Congress is currently working on additional program changes that would assist U.S. small businesses facing economic distress from COVID-19.The Senate Republican proposal published on March 19, 2020 included a new SBA 7A Loan program that would make available to small businesses with fewer than 500 employees loans of up to $10 million from banks that are approved SBA lenders, where part of the loan is forgivable based on the use for working capital such as payroll.The proposal provides that a small business affected by COVID-19 would be eligible only for a new SBA 7A Loan or an Economic Injury Disaster Loan, but not both. Small businesses may desire to wait until the new SBA 7A Loan program has been finalized before deciding whether to apply for a new SBA 7A Loan or an Economic Injury Disaster Loan.
Your regular Locke Lord contact and the authors of this article would also be happy to help you navigate these new SBA programs, especially as the government considers more programs to assist borrowers. In-person applications at a disaster center or by mail are also accepted, although we do not know if the states will have sufficient resources to attend to in-person requests.10
Questions related to the program can also be directed to the SBA disaster assistance customer service center at 1-800-659 (TTY: 1-800-877-8339) or firstname.lastname@example.org.
1. Coronavirus Preparedness and Response Supplemental Appropriations Act, 2020, Pub. L. No. 116-123, 134 Stat. 146.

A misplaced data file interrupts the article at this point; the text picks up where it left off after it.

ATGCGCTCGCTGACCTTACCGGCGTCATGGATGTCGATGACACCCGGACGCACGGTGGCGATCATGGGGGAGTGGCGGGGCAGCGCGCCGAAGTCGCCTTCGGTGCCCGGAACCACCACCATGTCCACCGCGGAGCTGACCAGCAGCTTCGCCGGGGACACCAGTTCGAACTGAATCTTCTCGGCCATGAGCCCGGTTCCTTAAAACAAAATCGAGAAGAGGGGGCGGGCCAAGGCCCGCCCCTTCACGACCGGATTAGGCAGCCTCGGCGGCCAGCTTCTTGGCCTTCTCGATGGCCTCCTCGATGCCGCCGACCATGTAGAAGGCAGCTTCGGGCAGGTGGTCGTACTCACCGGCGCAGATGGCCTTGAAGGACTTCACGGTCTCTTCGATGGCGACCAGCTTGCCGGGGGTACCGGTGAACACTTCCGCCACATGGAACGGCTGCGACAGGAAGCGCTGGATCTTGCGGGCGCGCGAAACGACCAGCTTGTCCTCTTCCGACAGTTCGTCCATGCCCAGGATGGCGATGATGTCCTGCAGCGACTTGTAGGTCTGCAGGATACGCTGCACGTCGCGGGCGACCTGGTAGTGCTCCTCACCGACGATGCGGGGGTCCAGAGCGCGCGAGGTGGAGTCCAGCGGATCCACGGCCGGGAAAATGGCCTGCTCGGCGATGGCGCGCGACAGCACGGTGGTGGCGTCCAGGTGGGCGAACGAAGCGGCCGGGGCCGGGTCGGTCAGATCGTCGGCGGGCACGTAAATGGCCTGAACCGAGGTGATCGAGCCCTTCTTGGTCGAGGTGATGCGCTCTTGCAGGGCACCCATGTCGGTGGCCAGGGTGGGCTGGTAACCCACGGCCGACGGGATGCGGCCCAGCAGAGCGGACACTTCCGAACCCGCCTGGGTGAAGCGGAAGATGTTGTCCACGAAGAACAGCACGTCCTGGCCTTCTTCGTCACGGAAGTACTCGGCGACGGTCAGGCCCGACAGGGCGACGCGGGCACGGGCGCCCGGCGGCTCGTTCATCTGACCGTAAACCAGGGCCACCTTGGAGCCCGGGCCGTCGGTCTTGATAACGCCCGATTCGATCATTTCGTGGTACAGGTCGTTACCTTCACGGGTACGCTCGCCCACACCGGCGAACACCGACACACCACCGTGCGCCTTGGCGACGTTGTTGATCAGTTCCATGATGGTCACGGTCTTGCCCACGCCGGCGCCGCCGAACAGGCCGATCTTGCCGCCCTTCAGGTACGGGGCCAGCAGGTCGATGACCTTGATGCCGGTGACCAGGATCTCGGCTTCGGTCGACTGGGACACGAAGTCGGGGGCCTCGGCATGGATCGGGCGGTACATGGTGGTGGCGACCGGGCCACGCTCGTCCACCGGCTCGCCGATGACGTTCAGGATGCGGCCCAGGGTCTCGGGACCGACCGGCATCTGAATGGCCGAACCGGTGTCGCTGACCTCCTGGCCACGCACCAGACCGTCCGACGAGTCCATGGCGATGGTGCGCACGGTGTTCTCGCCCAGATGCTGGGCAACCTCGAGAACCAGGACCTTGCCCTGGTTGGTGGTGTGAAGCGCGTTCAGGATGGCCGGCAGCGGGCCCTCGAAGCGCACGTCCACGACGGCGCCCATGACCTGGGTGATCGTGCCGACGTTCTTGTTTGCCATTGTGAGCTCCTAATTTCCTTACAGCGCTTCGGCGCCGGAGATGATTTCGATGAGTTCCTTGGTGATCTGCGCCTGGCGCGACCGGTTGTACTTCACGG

2. See id.; Disaster Loan Assistance, Economic Injury Disaster Loans, U.S. Small Business Administration (last visited March 19, 2020).
3. See Coronavirus (COVID-19), supra note 6.
4. See id.
5. See id.
6. Press Release No. 20-26, Small Business Administration, SBA Updates Criteria on States for Requesting Disaster Assistance Loans for Small Businesses Impacted by Coronavirus (March 17, 2020)
7.Id. (Historically, the SBA required states and territories to certify that at least five small businesses suffered substantial economic injury as a result of a disaster, with at least one business located in each declared county/parish.)
8. Id. (Previously, the SBA disaster assistance loans were available only to small businesses located within the counties identified as disaster areas by a Governor.)
9. Certain counties within other states may also be eligible for disaster loans. See Coronavirus (COVID-19), U.S. Small Business Administration, https://www.sba.gov/disaster-assistance/coronavirus-covid-19 (last visited: March 19, 2020).
10. Three Step Process: Disaster Loans, U.S. Small Business Administration, (last visited: March 19, 2020).